I'm fascinated by cars, even though I have no mechanical skills, and I've rarely had the budget or space to keep a car just for fun. So I couldn't resist a fairly lengthy response when I saw a question about the merits of American vs. Japanese vs. European cars -- in particular, of keeping one for 15 years or more.
Now, do you see that bare patch on the hood just above the headlight? That’s a rust bloom that started from underneath the paint and slowly blossomed to the surface. Over the years, I dealt with several rust spots on this truck, including both rear control arms. And I’ve since learned it’s a common owner complaint.
Before we jump to conclusions, however, about superiority vs. inferiority, note that Toyota is paying up to $3.4 billion in a class action settlement for rusty trucks: Toyota to settle U.S. truck rust lawsuit for up to $3.4 billion. I’m not saying that to rile Toyota loyalists; I’m just pointing out that rust is not a uniquely American occurrence.
Moving along, here’s another example.
I’m cheating a little. If you’re familiar with Jeeps, you’ll recognize this as a Jeep Wrangler JK model made from model years 2007 to 2018. The particular example shown above is a 2009 model which I’ve had since December 2008. In terms of reliability and durability, it’s been stellar. And, so far, no rust despite ten years of winter grime and brine. While it doesn’t yet meet the 15 year criterion, I’ve no reason not to think that it won’t blow it away in due time — which I fully intend for it to do. And here’s part of the reason why.
This is a 2000 Jeep Wrangler (the TJ model) which I drove off a dealer’s lot 19 years ago. It’s still mine, and it’s still doing great. We’ve had our share of repairs over the years, but nothing close to a rebuild for either engine or transmission. And most of those repairs were needed during the seven years when two of my children used this Jeep, in succession, as their daily drivers.
I got it back from my older son a few years ago, and I’ve been having a great time with it. But it’s beginning to show its age. The heater core gave up the ghost just a few weeks ago, and the air conditioning packed it in sometime around 2010. But since I only drive it with the top down, it doesn’t really matter to me. I figure I’ll keep driving it until one us turns to rust (or dust).
To give Europeans their due, I had a 1985 VW Jetta for 11 years. It was my first-ever new car, in fact.
The Jetta was a great car, but at the 10 year mark it began having problems. It was mostly little stuff, as I recall, but everything was expensive to fix. When the air conditioning gave out (I lived in south Florida at the time), I decided to pack it in. I’m pretty sure I could have gotten 15 years or more out of it, but my budget wouldn’t allow for it. That’s a Lhasa Apso licking her nose in the front seat, by the way.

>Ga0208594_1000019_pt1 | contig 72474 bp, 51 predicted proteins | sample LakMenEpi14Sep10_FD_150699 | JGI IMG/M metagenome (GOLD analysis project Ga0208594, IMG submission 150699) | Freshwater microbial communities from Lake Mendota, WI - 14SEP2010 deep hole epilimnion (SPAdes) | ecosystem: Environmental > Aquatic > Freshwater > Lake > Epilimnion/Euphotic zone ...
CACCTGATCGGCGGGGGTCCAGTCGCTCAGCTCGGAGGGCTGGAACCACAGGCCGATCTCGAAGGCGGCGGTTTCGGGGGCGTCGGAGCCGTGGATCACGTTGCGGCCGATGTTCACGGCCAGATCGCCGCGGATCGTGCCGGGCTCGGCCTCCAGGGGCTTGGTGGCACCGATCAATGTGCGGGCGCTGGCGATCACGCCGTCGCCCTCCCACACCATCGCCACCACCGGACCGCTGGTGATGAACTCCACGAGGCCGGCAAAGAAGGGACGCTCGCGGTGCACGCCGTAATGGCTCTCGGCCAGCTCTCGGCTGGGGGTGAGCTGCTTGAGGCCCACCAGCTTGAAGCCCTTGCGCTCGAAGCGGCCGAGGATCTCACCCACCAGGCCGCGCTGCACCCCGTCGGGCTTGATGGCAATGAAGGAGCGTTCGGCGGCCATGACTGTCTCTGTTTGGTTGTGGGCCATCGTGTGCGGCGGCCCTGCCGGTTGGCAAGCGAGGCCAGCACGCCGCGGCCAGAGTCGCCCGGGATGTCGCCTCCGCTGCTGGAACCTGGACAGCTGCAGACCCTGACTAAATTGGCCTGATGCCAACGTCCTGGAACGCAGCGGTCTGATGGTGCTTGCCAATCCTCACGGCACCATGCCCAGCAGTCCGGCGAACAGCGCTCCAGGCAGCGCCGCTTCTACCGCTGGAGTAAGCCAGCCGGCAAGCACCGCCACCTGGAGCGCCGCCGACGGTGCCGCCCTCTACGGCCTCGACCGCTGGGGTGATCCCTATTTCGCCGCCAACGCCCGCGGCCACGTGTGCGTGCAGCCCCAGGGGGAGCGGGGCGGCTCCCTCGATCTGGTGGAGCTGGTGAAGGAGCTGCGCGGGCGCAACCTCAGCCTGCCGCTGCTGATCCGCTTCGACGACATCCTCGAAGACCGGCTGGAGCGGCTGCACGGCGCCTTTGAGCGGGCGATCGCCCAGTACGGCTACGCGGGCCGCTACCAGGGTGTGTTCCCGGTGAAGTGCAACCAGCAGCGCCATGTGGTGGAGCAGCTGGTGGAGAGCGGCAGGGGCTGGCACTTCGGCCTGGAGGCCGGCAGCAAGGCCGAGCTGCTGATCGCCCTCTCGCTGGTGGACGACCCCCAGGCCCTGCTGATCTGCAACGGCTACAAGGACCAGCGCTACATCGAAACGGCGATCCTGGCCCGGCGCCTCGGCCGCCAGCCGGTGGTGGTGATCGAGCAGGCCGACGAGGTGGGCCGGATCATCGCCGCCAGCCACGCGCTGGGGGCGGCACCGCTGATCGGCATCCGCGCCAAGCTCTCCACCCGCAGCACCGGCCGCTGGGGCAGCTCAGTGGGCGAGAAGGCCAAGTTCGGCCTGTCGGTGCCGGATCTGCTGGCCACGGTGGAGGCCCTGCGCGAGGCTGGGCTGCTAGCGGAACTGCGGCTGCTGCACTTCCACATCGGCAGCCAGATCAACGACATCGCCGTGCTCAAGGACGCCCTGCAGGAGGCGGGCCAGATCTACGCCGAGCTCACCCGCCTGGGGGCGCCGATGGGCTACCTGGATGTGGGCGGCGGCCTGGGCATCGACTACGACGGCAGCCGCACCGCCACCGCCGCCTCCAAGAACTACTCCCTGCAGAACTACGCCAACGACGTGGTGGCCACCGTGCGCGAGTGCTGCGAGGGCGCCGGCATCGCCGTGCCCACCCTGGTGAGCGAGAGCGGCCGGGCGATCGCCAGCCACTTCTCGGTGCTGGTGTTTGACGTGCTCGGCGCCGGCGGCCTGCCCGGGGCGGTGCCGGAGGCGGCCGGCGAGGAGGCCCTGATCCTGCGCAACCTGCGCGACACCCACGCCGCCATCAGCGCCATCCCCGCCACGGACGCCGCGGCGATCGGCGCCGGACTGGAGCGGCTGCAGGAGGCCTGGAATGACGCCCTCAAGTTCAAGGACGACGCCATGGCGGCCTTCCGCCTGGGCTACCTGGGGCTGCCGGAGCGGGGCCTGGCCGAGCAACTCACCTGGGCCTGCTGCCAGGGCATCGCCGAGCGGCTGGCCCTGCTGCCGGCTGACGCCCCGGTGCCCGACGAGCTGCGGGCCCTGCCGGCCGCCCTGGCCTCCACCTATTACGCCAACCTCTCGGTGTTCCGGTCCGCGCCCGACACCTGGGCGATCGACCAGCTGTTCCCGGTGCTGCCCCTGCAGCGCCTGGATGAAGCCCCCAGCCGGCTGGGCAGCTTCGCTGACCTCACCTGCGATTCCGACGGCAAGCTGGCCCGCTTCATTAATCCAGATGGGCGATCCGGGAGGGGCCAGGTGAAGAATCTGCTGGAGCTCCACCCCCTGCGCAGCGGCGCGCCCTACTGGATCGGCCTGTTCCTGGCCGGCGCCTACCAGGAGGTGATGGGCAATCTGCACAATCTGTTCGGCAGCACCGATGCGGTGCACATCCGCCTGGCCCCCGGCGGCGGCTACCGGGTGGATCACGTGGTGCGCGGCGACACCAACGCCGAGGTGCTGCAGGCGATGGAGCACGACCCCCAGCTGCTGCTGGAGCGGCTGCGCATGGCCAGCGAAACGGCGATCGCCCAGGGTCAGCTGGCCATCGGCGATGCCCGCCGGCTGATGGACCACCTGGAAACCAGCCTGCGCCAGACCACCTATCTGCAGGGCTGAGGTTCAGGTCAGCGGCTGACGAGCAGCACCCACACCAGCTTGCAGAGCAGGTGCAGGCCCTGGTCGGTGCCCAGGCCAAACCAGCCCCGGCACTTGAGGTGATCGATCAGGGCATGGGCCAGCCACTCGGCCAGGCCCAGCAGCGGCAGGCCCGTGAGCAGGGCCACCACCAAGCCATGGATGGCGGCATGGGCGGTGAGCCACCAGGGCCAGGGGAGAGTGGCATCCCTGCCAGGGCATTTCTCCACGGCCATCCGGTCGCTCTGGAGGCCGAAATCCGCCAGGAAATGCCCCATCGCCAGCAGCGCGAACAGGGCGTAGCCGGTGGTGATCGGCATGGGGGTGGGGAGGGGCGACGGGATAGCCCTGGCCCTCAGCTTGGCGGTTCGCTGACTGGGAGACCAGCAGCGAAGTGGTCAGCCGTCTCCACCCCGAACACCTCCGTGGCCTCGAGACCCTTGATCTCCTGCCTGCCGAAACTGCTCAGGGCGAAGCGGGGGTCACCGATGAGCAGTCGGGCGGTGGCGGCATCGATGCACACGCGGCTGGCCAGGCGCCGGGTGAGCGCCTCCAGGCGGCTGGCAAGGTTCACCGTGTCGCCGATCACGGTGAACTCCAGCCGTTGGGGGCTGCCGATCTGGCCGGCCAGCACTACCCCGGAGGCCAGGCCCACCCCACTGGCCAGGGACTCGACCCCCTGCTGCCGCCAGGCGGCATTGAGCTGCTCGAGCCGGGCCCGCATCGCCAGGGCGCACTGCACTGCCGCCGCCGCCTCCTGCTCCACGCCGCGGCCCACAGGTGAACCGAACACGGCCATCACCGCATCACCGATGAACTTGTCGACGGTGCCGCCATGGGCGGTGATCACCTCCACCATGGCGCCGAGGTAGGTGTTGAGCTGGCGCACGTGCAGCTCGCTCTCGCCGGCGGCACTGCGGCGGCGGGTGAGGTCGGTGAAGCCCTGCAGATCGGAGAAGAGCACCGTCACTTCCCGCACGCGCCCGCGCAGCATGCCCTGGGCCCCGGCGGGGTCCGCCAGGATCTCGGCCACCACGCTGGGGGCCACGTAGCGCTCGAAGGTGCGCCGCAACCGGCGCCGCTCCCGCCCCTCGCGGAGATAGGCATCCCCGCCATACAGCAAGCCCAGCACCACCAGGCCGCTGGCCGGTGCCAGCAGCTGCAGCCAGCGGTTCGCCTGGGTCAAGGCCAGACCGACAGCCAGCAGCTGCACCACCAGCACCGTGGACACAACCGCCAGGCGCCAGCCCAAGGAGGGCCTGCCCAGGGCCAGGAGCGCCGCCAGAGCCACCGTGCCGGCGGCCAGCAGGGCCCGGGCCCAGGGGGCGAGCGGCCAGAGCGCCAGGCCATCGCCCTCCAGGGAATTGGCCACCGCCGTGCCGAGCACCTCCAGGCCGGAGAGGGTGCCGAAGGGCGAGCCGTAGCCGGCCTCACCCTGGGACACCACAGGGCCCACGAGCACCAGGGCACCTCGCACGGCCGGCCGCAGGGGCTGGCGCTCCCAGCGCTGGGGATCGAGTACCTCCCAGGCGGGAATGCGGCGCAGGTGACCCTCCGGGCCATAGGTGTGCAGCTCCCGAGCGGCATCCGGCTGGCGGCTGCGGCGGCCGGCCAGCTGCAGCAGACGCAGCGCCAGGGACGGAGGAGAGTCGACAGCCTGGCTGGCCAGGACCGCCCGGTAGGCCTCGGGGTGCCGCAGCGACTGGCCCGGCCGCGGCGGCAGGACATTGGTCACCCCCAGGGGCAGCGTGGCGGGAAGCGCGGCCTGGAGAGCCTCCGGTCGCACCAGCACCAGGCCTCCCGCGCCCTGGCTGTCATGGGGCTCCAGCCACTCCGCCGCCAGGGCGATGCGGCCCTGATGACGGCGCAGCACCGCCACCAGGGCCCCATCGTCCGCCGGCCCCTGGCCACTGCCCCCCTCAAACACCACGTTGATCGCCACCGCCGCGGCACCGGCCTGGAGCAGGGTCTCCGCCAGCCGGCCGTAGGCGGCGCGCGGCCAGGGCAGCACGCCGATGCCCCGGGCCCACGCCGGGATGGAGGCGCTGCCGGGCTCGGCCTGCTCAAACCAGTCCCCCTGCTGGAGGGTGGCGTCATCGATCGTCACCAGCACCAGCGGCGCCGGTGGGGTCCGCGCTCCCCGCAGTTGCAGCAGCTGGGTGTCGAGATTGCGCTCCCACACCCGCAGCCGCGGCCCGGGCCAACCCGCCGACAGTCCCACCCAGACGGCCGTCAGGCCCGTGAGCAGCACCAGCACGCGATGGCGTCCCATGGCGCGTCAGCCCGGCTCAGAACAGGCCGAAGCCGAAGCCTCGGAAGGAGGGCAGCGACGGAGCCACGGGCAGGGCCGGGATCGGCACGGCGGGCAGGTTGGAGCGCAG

As a college student, I bought a 19 year old VW Karmann Ghia Type 34 and drove it happily for five years. I’d consider that pretty satisfactory. I can’t find a picture of mine at this moment so here’s one I grabbed from online, also in Lotus White. Mine had an electric sunroof.
As one other poster on this thread has pointed out, Chevy Suburbans are noted for longevity. I had a ’92 for 11 years (bought it used) before I downsized to the Expedition. It was an incredible truck, especially in terms of utility, and I still miss it. It’s the best vehicle for a cross-country road trip with kids and dogs: hands down. I did have to rebuild the transmission, however.
I could go on, as I’ve owned a lot of cars over the years. These are just most of my favorites. But here’s one more. This is our “new” car: a 2014 Lexus that we bought about 16 months ago as I write this.
We chose it because it was smaller and more comfortable than the Expedition. But also because, given the brand’s reputation, we believed it would deliver both good reliability and durability. It hasn’t been that long, but nothing’s broken yet and I’ve no reason to believe it won’t pass the 15 year mark. On the other hand, I’ve no reason to believe that this Lexus will last any longer than my other vehicles, be they American or European.
Which brings me to this concluding thought: how long do you want your vehicles to last? None are perfect, but if you take care of them with regular maintenance and fix what breaks down, chances are you’ll be driving them for a long time.
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